There’s been a lot of talk on the blogosphere lately, on Google deprecating Feedburner’s APIs and that they will be shut down on 20 October 2012. I’ve been getting emails and comments on what I think of the issue and what can be done.
So what’s this debacle about?
In short, since Google acquired Feedburner years ago, they haven’t been updating the service in a long time. They shut down their Twitter and blog mid 2012 and announced that the APIs (application programming interface) have officially deprecated as of 26 May 2011. This meant that Feedburner APIs were no longer in active development and that they’ll be shutting it down in October.
Most of us (including me) didn’t realise this until we started seeing the “0 subscribers” tag in our Feedburner widgets. Then all hell broke loose.
What does this mean for you and I who use Feedburner?
To be honest, at this point I’m not 100% sure. Google has been keeping mum about what their plans are for Feedburner for a while now, much to the frustration of a massive amount of bloggers using their service.
My opinions are still premature at this point since I’m not getting much information from Google. I’ll update/amend this post when I get more information.
For now, here are my thoughts on this issue:
- Google isn’t shutting Feedburner down. It is closing Feedburner’s APIs down. This means that all services linked to Feedburner, e.g. your plugins will not work. The stats may not work.
- If Google really is shutting Feedburner down for good, they wouldn’t be fixing the “0 subscribers” issue. They would have just left it as it is. They would also have informed us sooner like they did when they closed Google Friend Connect down.
- Your website still has its own feed, regardless of Feedburner’s. Each platform and domain has its own feed. When you first started blogging, before using Feedburner, your feed address will look something like this: http://www.yourdomain.com/feed. When you started using Feedburner, that domain feed is redirected to Feedburner’s (e.g. http://feeds.feedburner.com/yourdomain).
- The problem I see with this is the migration to another feed service for people to subscribe via email to. Right now, if you’re using Feedburner for your blog, chances are that you’d also have readers who are subscribed to your blog updates via email. Once the API shuts down on 20 Oct, you’ll still have your feed, but the email subscriptions will stop. The problem I see is with having to request your subscribers to resubscribe to your domain feed or your new feed address.
- Readers subscribed to your blog via a RSS reader like Google Reader shouldn’t be affected. They’re subscribed to your domain’s feed, even though it’s redirected to Feedburner’s address.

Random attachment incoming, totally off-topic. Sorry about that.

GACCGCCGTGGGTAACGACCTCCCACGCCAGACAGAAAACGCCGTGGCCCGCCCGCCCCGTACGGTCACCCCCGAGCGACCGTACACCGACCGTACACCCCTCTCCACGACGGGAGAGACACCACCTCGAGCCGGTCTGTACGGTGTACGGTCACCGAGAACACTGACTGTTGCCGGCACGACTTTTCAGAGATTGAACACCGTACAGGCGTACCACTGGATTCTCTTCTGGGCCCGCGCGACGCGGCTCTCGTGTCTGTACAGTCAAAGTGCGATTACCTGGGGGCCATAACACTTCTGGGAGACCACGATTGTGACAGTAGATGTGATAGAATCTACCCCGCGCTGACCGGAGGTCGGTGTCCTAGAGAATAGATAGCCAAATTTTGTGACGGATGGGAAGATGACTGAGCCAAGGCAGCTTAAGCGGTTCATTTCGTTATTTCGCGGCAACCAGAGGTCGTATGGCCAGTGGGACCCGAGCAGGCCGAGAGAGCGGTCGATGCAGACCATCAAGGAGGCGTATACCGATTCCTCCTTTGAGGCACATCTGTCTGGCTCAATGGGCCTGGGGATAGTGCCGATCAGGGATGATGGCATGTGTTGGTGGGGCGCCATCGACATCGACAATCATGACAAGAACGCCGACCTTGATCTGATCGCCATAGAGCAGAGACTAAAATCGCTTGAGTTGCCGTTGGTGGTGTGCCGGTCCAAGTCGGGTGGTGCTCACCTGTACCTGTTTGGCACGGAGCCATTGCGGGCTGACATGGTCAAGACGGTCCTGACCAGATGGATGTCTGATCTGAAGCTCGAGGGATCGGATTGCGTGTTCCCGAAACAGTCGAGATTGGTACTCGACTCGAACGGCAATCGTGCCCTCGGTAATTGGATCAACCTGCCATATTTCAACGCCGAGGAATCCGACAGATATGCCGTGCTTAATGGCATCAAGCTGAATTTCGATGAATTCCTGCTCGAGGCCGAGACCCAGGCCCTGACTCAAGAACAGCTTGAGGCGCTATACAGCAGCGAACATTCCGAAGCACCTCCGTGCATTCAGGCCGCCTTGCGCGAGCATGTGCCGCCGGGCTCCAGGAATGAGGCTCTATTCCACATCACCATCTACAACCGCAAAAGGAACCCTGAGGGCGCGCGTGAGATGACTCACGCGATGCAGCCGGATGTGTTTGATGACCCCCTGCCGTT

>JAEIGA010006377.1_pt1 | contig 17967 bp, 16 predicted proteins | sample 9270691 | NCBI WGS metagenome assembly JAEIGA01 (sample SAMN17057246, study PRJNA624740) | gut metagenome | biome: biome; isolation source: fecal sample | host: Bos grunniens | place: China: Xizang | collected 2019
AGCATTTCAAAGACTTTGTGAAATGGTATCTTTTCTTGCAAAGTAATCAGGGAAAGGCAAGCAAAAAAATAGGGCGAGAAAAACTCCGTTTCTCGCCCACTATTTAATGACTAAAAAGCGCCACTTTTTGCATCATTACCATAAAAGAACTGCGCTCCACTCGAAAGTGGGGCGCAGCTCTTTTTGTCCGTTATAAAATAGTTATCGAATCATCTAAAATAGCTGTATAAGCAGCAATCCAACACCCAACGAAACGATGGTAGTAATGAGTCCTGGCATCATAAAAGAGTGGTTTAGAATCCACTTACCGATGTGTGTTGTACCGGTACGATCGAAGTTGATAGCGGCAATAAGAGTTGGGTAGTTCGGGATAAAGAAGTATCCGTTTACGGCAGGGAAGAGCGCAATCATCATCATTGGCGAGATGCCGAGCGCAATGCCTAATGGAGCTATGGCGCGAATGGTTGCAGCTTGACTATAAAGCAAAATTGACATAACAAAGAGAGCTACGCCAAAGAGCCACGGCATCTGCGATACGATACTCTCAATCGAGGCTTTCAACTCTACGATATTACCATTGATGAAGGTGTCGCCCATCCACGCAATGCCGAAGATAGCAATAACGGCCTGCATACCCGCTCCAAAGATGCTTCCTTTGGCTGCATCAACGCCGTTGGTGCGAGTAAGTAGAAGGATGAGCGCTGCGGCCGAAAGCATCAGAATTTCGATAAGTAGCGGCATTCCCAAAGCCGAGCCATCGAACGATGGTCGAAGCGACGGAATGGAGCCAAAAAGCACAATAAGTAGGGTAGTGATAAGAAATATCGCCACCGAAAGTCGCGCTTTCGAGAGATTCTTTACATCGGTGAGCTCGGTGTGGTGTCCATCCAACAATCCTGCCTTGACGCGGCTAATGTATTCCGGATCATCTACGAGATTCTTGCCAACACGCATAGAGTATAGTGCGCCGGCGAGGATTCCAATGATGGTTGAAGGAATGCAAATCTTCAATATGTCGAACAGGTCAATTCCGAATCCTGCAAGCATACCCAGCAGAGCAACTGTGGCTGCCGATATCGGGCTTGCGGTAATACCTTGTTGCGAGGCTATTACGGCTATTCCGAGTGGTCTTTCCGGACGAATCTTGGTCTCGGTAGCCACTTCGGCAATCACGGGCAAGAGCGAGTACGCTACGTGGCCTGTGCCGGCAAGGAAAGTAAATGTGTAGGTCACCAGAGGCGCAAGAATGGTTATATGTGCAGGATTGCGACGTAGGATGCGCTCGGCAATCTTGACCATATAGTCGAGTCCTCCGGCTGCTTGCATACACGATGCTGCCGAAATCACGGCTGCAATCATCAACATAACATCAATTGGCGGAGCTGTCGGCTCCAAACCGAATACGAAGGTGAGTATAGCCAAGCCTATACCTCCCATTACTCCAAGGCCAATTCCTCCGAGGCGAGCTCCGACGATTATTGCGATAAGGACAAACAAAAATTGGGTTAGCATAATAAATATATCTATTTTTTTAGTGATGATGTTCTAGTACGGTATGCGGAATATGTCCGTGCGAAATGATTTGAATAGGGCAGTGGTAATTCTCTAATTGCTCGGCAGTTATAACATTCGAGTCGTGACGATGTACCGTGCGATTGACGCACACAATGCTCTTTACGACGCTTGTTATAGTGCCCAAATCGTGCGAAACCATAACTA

So, what am I going to do with my feed?
- Plan to redirect my feed. I can either use my original domain feed, which is http://www.beautyholicsanonymous.com/feed, or continue with my Feedburner feed address and redirect it to another service’s. For now, I’ll be switching back to my original domain feed.
- Backup my list of subscribers on Feedburner (Go to Publicize -> Email Subscriptions -> View Subscription Details -> Export CSV). I don’t know if I’ll lose the list of subscriber email addresses once the APIs shut down, but it’s better to keep a copy of them just in case I need to contact them about my blog’s feed migration to another service.
- Find a plugin or service to continue feeding my subscribers blog updates via email subscriptions. There are services which you can use, e.g Feedblitz (paid option) or MailChimp (newsletter service, free for up to 2000 subscribers and 12000 emails sent per month. If you have a substantial number of readers, the free option is redundant. You might as well pay for better options). At this point, I haven’t decided what to use just yet.
My concern isn’t about Feedburner shutting down, but more of the big hassle of having to get readers to resubscribe to whatever service I’m going to be using next. It’s an inconvenience to your subscribers. This is when you’ll start losing readers. If you’re going to use Feedblitz, they will redirect your feeds and stats without having to worry about people resubscribing. It’s not a problem if you’re willing to pay for the service.
Feedburner will still continue to redirect your domain feed to its Feedburner feed and vice versa. So it’s still there. For those who are subscribed to your feed via RSS readers like Google Reader, I don’t think there’ll be a problem. As for your email subscribers, you’ll need a third party service to handle the delivery of feeds because Feedburner’s isn’t going to work anymore.
PS: At the time of writing, my widget is now back to normal, showing the proper number of subscribers.